Nagaland launches its own licensing round

Vol 16, PW 12 (10 Jan 13) Exploration & Production

Fiercely independent Nagaland, home to a low level insurgency for over half a century, doesn’t like Delhi telling it what to do.

So it’s no surprise the landlocked north-eastern state on Myanmar’s border is holding a bidding round for oil and gas blocks in defiance of the oil ministry. PETROWATCH learns the Nagaland Petroleum & Natural Gas Board invited EoIs from companies interested in exploring for oil and gas across 11 districts on December 18.

“Nagaland is exercising a special provision of the Constitution of India,” says HK Khulu, chairman of the Nagaland Petroleum & Natural Gas Board, speaking from state capital Kohima. “The resolution was passed by the Nagaland state assembly.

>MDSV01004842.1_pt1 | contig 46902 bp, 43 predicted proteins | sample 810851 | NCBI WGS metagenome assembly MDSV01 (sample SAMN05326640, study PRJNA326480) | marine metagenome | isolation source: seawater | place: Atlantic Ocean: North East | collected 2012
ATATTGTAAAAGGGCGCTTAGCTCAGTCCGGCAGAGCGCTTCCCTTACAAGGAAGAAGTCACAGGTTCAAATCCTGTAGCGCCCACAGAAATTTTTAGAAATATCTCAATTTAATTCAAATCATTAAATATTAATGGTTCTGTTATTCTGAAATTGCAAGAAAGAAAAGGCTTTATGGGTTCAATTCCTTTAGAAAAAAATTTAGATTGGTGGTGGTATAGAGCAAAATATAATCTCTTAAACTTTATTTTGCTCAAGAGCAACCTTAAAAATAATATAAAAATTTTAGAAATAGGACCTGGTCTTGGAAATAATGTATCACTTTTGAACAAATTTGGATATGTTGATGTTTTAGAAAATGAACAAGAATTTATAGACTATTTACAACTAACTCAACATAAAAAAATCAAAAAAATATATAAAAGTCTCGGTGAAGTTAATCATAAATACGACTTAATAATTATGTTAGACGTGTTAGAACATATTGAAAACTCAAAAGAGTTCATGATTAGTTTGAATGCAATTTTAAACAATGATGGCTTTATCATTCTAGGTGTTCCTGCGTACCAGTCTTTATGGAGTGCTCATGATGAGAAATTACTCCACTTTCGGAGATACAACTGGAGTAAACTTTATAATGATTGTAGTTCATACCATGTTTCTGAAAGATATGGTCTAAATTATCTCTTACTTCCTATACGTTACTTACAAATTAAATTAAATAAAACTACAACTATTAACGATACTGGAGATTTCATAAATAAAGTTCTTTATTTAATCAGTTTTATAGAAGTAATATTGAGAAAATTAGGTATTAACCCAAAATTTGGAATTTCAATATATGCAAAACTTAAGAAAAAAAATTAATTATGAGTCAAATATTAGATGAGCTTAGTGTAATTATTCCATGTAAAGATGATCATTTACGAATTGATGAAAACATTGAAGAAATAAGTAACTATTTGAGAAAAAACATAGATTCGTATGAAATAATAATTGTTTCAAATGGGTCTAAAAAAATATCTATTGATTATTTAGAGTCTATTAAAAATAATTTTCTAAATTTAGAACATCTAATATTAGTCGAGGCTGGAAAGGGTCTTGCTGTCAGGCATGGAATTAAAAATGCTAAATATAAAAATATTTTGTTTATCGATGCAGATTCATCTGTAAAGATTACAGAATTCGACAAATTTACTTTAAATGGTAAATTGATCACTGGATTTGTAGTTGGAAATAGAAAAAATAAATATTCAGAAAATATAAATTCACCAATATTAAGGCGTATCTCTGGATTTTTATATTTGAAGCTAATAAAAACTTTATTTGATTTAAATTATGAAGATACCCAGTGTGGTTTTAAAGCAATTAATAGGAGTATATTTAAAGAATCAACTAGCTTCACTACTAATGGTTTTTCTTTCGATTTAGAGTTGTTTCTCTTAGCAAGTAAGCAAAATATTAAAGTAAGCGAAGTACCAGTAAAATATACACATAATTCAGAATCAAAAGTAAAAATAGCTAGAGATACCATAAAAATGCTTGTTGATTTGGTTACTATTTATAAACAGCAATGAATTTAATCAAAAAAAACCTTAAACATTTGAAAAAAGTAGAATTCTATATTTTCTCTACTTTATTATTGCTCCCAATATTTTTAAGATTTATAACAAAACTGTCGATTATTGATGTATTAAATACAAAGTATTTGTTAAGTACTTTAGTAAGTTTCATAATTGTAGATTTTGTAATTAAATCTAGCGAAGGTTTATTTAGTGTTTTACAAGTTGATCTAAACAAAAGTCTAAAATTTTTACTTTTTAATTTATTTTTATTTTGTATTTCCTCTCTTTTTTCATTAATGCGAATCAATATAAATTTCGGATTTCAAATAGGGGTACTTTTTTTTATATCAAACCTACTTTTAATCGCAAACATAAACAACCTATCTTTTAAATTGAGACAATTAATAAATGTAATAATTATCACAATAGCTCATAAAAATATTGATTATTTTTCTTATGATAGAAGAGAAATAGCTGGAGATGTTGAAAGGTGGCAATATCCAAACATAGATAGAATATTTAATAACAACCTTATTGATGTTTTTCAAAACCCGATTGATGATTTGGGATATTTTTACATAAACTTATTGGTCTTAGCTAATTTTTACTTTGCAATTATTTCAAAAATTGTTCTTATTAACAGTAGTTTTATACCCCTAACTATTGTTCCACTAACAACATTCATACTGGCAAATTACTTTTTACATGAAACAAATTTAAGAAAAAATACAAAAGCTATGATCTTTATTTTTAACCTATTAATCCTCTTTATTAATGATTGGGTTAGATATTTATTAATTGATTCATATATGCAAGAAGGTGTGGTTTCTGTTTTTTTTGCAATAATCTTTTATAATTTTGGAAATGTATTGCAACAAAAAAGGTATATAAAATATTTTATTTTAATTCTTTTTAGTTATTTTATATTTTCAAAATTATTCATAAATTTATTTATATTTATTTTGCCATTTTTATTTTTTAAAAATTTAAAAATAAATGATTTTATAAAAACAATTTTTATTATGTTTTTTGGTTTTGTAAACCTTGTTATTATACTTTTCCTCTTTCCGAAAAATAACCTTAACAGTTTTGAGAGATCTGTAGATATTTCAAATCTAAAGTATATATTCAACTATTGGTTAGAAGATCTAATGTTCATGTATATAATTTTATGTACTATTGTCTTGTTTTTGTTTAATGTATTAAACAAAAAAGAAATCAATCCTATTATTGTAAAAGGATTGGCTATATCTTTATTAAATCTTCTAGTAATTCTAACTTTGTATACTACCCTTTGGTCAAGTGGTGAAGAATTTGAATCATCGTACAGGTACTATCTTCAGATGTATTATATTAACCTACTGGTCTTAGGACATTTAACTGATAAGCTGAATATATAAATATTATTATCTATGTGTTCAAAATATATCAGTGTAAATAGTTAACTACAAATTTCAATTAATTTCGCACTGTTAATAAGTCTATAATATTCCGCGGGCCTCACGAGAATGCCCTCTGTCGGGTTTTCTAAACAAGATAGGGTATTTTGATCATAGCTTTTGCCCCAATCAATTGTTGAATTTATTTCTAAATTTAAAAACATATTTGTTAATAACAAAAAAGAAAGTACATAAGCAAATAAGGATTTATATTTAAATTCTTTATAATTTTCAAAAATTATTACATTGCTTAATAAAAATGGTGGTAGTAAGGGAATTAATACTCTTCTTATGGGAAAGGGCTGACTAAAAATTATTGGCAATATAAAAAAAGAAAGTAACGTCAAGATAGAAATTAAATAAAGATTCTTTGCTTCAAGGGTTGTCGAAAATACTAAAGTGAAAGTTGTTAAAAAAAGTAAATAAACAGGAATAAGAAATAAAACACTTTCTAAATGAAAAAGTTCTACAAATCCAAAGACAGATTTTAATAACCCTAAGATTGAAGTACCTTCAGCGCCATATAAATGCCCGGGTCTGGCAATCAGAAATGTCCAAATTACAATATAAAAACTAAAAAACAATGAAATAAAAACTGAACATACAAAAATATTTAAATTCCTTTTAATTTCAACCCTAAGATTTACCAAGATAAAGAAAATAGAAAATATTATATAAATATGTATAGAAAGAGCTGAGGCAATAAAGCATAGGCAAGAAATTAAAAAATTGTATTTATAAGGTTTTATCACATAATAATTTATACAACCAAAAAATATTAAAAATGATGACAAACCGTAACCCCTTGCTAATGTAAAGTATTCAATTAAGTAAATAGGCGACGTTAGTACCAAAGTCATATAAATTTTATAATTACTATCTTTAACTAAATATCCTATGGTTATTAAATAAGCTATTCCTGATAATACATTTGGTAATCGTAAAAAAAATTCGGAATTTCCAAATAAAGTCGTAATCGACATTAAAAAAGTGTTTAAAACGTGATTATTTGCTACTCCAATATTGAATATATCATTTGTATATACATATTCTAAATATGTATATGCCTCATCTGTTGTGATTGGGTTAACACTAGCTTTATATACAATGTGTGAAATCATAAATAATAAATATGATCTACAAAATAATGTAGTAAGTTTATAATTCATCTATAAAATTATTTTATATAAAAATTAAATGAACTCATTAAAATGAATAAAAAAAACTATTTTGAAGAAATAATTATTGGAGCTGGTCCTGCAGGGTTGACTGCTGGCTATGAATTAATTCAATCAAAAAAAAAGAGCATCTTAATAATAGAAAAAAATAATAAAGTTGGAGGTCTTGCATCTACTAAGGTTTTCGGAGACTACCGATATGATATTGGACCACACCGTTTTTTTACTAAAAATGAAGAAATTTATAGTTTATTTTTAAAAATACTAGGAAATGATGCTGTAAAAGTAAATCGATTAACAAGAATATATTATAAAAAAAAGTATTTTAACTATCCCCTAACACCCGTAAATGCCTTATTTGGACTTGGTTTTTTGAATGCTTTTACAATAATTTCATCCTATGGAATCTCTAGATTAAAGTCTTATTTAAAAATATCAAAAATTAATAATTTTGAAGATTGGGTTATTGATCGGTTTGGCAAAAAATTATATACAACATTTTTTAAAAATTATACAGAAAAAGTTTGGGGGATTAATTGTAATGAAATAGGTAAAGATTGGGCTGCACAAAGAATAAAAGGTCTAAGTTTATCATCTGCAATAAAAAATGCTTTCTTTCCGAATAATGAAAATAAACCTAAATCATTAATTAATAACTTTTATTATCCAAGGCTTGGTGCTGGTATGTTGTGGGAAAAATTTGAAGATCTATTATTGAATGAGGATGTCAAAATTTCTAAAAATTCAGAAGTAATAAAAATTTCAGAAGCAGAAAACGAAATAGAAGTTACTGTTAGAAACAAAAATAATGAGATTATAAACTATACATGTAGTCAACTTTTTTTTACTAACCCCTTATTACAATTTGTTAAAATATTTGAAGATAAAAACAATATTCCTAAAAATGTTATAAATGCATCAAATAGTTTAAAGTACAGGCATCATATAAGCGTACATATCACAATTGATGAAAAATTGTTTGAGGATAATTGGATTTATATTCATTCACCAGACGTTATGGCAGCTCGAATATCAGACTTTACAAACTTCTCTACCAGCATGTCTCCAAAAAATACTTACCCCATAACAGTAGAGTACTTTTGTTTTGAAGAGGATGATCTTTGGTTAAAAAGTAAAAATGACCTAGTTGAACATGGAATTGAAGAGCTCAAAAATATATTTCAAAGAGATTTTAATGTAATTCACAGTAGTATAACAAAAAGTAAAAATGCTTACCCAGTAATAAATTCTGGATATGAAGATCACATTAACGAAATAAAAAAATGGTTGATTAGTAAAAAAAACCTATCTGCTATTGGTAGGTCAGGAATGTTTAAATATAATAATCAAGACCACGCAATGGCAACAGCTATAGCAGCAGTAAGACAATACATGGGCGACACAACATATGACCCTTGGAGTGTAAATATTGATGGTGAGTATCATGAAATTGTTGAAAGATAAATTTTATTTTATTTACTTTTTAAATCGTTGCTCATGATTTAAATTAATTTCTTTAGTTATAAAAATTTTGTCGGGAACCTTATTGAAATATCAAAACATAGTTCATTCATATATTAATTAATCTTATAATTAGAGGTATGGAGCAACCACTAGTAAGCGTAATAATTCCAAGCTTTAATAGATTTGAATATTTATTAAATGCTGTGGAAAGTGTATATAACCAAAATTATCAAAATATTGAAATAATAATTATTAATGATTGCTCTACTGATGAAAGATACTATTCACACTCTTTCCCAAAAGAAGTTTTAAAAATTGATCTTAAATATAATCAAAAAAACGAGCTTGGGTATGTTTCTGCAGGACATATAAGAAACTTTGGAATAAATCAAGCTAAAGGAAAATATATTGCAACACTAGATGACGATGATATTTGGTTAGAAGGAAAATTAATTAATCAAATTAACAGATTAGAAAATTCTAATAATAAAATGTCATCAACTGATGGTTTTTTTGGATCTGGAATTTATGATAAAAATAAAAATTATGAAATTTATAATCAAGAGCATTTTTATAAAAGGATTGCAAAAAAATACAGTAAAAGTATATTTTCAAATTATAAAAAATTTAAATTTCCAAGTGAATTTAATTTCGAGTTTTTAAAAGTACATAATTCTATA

” Five companies, he adds, submitted EoIs by the January 7 deadline. “I have not opened the sealed EoIs,” he says, “so I don’t know their names.

” Instead of PSCs, successful bidders will sign Revenue Sharing Contracts (RSCs) with the Naga state government. But the eligibility criteria for bidding or what incentives are on offer such as cost recovery have yet to be worked out.

Nagaland is prospective no doubt, but any company tempted would do well to remember ONGC’s sad experience in 1994 when it fled the state after local militants threatened to decapitate staff when it refused to share production revenue with local villagers. This is a state where the rights of ethnic Nagas over land and resources are paramount.

“No company can take oil and gas out of the state,” adds Khulu. “They can take out only oil and gas products processed in the state.